I knew the way to my brother’s house by remembering the stores’ sign posts.

I kept squinting at the tall buildings and speeding vehicles, while I followed the colorful marketing gimmicks hanging on the top of the stores’ entrances, which directed me toward my destination.

A few minutes later, we turned right at the next intersection. The street was crowded. I slowed down, closing the gap between us. As people rushed by, I held Asfa’s hand and craned my neck to search for the next sign post. When I saw the picture of a Pepsi bottle drawn on the big board, soda trickling down from its opened mouth, I announced to make a left turn at the end of the street.

As we made a left turn, Asfa shouted, “Look, look.”

I glanced back at her, followed her gaze, and then squinted at the big poster of a vanilla ice cream cone on the side of the store’s wall next to us. I saw the triangle pattern on it. The tiny pieces of cashews and almonds on the top part of the cone tempted me into taking a big imaginary bite. I kept staring at the cone and forgot I was leading the way to my brother’s house.

The next few moments were like a blur. I still remember extending my right hand for money. Asfa smiled, bent down, handed me money and said, “Just come back soon, Furry, Okay?”

I rushed into the store and saw a big ice box with a transparent sliding door on its top. I strained my body upward, balanced on my toes, and looked inside. There was a wide variety of ice cream. When a clerk asked which one I wanted to buy, I barely pointed my finger at the picture displayed on the ice box, the similar one I had seen outside. I paid for three ice cream cones, secured them inside the black plastic bag, and exited the store.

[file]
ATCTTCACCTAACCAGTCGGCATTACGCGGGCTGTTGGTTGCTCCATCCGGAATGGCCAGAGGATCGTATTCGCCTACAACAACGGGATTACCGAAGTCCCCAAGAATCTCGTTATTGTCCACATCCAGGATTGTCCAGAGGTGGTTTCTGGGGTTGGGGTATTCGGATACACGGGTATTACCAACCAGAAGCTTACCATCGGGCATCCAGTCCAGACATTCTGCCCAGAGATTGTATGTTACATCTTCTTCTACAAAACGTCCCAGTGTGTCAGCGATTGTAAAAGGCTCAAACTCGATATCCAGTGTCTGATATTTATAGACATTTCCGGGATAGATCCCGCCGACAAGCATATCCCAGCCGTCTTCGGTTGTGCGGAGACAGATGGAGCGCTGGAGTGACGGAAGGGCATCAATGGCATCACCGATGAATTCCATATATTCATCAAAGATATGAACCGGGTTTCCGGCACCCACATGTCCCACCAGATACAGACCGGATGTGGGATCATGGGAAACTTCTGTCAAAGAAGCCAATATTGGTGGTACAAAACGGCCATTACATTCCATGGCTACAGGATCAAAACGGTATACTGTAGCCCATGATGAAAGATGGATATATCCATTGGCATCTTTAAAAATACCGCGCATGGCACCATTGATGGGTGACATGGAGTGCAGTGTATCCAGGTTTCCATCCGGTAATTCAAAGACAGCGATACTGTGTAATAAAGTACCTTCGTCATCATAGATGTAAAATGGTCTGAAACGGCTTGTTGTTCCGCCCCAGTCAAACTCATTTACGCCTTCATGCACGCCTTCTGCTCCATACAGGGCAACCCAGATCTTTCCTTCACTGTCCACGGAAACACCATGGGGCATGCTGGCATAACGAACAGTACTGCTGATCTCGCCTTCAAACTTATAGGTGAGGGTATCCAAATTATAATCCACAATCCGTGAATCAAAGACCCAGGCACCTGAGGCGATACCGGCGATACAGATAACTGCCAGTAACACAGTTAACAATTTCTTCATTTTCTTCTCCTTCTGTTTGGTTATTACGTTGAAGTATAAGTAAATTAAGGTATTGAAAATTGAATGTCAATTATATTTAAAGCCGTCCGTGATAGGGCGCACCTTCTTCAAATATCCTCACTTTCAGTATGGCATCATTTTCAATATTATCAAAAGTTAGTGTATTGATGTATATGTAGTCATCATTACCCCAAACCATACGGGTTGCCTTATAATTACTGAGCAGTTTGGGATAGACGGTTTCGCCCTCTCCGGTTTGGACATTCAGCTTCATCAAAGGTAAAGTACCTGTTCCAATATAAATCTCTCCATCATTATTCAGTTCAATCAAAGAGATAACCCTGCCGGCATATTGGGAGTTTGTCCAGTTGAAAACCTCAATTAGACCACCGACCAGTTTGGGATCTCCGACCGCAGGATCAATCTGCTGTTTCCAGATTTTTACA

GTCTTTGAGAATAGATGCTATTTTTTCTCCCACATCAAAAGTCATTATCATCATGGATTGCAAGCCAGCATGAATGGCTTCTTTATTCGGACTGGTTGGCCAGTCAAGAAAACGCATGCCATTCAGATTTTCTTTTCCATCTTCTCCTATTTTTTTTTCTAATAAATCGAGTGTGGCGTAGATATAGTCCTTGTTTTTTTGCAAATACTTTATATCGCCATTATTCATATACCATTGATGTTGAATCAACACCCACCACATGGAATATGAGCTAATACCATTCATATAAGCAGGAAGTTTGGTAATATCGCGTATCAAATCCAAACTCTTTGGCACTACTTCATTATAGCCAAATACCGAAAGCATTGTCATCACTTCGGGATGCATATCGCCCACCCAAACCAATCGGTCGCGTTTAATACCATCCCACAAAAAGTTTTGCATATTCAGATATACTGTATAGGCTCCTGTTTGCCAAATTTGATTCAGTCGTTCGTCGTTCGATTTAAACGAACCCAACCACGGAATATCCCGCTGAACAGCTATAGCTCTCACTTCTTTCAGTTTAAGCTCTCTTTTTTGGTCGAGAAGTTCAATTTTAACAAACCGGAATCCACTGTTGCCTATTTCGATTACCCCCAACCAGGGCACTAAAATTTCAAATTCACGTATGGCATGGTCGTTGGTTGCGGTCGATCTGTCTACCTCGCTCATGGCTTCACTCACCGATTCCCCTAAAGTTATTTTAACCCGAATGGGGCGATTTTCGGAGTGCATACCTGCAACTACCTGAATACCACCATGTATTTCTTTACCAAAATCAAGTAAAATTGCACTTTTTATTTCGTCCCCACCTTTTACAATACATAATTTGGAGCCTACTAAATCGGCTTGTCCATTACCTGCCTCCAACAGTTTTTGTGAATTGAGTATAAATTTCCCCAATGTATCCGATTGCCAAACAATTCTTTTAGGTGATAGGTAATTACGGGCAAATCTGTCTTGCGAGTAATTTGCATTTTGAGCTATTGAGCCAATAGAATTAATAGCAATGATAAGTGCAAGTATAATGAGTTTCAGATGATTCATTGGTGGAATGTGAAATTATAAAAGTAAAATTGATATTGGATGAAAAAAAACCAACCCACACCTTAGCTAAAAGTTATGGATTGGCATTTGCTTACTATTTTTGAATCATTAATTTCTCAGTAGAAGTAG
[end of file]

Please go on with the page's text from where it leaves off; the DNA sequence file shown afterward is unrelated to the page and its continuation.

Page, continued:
I was thrilled as I let go of the store’s door. I looked for Asfa and Maria, glancing at both sides of the street. I did not see the girls. I thought they were playing hide and seek. I shut my eyes, smiled, waited for a few moments, and teased their names in a fainting sound. 

There was no response. 

Then, after a long pause, I panicked. I opened my eyes, and felt strange warmth trickling down my body. I called them again. Nothing! My knees felt weak. Then I shouted their names, but I heard only my voice. I stared at the ice cream cone poster, and then at the place where Asfa had given me some money.

Instead of searching for them, I hurried off to my brother’s house. 

The hot sun glared down. I wiped away the sweat on my face with my shirt sleeve. I trudged forward, while the black plastic bag bounced against my thigh. I knew I was going in the right direction because I saw a park next to me. It was close to my destination. I jogged through the park and stepped out of it.